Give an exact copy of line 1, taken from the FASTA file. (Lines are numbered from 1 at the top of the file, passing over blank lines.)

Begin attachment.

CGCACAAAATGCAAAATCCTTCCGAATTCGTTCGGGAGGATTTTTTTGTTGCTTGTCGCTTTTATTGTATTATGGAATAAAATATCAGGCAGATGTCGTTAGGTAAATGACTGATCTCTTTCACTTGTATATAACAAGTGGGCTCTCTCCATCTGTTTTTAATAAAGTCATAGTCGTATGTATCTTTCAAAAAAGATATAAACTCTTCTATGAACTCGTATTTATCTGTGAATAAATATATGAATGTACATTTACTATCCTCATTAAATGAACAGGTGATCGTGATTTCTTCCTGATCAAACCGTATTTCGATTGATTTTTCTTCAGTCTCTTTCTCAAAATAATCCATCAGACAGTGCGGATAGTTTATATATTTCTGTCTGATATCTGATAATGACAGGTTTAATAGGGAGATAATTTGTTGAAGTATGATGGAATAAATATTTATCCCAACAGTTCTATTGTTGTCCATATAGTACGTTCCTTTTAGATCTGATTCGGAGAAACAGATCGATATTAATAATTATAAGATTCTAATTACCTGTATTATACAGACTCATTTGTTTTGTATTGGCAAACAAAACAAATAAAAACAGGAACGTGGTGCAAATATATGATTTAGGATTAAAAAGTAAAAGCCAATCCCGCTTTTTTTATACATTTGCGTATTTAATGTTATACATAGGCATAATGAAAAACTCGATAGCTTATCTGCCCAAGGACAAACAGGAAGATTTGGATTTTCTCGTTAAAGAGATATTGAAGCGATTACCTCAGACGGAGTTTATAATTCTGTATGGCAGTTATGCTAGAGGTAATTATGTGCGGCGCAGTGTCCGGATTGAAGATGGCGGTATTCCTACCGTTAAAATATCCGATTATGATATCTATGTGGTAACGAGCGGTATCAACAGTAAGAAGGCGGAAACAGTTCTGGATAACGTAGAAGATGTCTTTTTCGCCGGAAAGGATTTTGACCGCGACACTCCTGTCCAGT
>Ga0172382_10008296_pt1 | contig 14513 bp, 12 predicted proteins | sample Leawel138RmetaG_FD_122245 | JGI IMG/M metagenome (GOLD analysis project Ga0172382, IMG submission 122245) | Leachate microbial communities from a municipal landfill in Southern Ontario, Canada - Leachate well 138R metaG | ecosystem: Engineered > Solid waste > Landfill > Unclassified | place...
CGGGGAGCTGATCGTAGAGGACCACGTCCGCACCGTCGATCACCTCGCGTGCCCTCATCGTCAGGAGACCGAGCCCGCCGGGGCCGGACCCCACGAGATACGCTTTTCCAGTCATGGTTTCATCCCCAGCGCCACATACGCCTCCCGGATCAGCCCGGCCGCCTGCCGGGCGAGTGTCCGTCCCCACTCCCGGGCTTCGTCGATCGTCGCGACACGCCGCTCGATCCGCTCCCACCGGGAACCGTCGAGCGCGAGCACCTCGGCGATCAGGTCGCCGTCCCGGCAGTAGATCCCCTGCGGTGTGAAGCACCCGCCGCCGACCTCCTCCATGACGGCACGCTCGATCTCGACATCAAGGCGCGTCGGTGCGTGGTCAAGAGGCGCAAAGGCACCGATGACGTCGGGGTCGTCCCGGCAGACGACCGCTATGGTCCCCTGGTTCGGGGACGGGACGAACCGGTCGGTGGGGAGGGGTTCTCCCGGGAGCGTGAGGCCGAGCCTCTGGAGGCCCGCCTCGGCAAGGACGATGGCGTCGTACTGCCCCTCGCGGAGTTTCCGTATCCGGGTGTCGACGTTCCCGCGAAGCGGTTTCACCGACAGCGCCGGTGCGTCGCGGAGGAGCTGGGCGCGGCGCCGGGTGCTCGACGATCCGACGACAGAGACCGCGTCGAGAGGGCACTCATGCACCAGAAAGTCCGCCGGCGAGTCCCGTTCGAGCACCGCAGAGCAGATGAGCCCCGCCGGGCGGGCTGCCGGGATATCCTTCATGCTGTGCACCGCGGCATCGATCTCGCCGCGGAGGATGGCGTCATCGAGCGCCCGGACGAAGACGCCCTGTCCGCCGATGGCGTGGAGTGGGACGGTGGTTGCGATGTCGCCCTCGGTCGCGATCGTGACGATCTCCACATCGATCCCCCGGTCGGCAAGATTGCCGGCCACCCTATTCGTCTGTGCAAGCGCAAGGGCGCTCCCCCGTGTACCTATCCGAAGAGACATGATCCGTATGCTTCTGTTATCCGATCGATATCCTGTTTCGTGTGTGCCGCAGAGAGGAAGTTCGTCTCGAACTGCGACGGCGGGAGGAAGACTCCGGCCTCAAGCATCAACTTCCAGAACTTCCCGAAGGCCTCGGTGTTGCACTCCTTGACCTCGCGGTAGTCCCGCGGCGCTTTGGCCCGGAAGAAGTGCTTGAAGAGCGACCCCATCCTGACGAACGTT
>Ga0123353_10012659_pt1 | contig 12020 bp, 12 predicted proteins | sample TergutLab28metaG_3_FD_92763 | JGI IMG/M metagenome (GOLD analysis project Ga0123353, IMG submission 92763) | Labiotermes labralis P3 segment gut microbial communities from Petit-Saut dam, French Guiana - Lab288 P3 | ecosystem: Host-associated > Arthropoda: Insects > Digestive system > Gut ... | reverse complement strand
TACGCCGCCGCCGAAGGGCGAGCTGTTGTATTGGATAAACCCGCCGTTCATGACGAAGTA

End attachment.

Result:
CGCACAAAATGCAAAATCCTTCCGAATTCGTTCGGGAGGATTTTTTTGTTGCTTGTCGCTTTTATTGTATTATGGAATAAAATATCAGGCAGATGTCGTTAGGTAAATGACTGATCTCTTTCACTTGTATATAACAAGTGGGCTCTCTCCATCTGTTTTTAATAAAGTCATAGTCGTATGTATCTTTCAAAAAAGATATAAACTCTTCTATGAACTCGTATTTATCTGTGAATAAATATATGAATGTACATTTACTATCCTCATTAAATGAACAGGTGATCGTGATTTCTTCCTGATCAAACCGTATTTCGATTGATTTTTCTTCAGTCTCTTTCTCAAAATAATCCATCAGACAGTGCGGATAGTTTATATATTTCTGTCTGATATCTGATAATGACAGGTTTAATAGGGAGATAATTTGTTGAAGTATGATGGAATAAATATTTATCCCAACAGTTCTATTGTTGTCCATATAGTACGTTCCTTTTAGATCTGATTCGGAGAAACAGATCGATATTAATAATTATAAGATTCTAATTACCTGTATTATACAGACTCATTTGTTTTGTATTGGCAAACAAAACAAATAAAAACAGGAACGTGGTGCAAATATATGATTTAGGATTAAAAAGTAAAAGCCAATCCCGCTTTTTTTATACATTTGCGTATTTAATGTTATACATAGGCATAATGAAAAACTCGATAGCTTATCTGCCCAAGGACAAACAGGAAGATTTGGATTTTCTCGTTAAAGAGATATTGAAGCGATTACCTCAGACGGAGTTTATAATTCTGTATGGCAGTTATGCTAGAGGTAATTATGTGCGGCGCAGTGTCCGGATTGAAGATGGCGGTATTCCTACCGTTAAAATATCCGATTATGATATCTATGTGGTAACGAGCGGTATCAACAGTAAGAAGGCGGAAACAGTTCTGGATAACGTAGAAGATGTCTTTTTCGCCGGAAAGGATTTTGACCGCGACACTCCTGTCCAGT